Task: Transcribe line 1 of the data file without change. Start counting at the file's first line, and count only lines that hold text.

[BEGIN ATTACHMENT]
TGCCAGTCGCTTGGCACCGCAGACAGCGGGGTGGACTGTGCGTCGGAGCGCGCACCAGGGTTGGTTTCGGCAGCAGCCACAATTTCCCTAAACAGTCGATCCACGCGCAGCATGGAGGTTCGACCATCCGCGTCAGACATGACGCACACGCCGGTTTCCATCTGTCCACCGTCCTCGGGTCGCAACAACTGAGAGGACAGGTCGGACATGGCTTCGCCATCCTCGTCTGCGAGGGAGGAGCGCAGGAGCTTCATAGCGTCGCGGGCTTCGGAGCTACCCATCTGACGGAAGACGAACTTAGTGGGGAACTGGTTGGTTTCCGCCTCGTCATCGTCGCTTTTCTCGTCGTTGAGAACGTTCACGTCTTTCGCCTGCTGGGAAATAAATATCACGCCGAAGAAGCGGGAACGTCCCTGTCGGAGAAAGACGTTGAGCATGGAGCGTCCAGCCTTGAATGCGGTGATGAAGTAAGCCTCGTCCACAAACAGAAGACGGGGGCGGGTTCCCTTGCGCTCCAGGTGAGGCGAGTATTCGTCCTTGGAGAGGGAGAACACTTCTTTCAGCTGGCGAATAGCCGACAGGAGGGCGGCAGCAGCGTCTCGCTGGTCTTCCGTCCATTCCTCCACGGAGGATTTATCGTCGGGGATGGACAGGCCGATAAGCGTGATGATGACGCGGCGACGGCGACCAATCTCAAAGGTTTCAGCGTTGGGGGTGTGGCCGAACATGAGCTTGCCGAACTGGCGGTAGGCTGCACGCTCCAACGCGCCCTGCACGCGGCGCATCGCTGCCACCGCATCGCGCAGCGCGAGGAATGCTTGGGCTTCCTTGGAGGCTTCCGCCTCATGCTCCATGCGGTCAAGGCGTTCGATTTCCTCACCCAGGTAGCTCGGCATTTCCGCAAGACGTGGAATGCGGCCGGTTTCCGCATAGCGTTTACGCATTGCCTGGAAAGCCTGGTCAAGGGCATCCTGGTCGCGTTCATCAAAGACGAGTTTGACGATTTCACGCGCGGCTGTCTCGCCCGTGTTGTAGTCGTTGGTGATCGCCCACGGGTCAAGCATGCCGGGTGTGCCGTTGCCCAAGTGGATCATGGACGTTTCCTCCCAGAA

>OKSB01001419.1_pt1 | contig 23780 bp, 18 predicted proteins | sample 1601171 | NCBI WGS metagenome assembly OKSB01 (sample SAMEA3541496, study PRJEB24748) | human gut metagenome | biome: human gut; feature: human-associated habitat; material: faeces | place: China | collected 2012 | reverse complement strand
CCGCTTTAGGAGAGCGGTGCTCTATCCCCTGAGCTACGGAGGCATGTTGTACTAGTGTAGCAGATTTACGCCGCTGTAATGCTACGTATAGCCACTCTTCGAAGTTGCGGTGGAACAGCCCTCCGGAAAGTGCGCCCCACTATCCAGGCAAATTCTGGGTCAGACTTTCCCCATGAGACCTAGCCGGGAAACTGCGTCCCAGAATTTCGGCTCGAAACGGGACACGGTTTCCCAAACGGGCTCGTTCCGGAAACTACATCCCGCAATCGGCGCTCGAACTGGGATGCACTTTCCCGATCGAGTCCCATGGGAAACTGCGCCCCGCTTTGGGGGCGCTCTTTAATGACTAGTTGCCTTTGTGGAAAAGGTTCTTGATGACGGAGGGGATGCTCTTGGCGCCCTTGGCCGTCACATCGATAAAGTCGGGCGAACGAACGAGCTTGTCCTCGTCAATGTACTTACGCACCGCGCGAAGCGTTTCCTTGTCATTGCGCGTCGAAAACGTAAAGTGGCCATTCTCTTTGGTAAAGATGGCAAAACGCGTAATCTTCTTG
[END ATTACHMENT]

TGCCAGTCGCTTGGCACCGCAGACAGCGGGGTGGACTGTGCGTCGGAGCGCGCACCAGGGTTGGTTTCGGCAGCAGCCACAATTTCCCTAAACAGTCGATCCACGCGCAGCATGGAGGTTCGACCATCCGCGTCAGACATGACGCACACGCCGGTTTCCATCTGTCCACCGTCCTCGGGTCGCAACAACTGAGAGGACAGGTCGGACATGGCTTCGCCATCCTCGTCTGCGAGGGAGGAGCGCAGGAGCTTCATAGCGTCGCGGGCTTCGGAGCTACCCATCTGACGGAAGACGAACTTAGTGGGGAACTGGTTGGTTTCCGCCTCGTCATCGTCGCTTTTCTCGTCGTTGAGAACGTTCACGTCTTTCGCCTGCTGGGAAATAAATATCACGCCGAAGAAGCGGGAACGTCCCTGTCGGAGAAAGACGTTGAGCATGGAGCGTCCAGCCTTGAATGCGGTGATGAAGTAAGCCTCGTCCACAAACAGAAGACGGGGGCGGGTTCCCTTGCGCTCCAGGTGAGGCGAGTATTCGTCCTTGGAGAGGGAGAACACTTCTTTCAGCTGGCGAATAGCCGACAGGAGGGCGGCAGCAGCGTCTCGCTGGTCTTCCGTCCATTCCTCCACGGAGGATTTATCGTCGGGGATGGACAGGCCGATAAGCGTGATGATGACGCGGCGACGGCGACCAATCTCAAAGGTTTCAGCGTTGGGGGTGTGGCCGAACATGAGCTTGCCGAACTGGCGGTAGGCTGCACGCTCCAACGCGCCCTGCACGCGGCGCATCGCTGCCACCGCATCGCGCAGCGCGAGGAATGCTTGGGCTTCCTTGGAGGCTTCCGCCTCATGCTCCATGCGGTCAAGGCGTTCGATTTCCTCACCCAGGTAGCTCGGCATTTCCGCAAGACGTGGAATGCGGCCGGTTTCCGCATAGCGTTTACGCATTGCCTGGAAAGCCTGGTCAAGGGCATCCTGGTCGCGTTCATCAAAGACGAGTTTGACGATTTCACGCGCGGCTGTCTCGCCCGTGTTGTAGTCGTTGGTGATCGCCCACGGGTCAAGCATGCCGGGTGTGCCGTTGCCCAAGTGGATCATGGACGTTTCCTCCCAGAA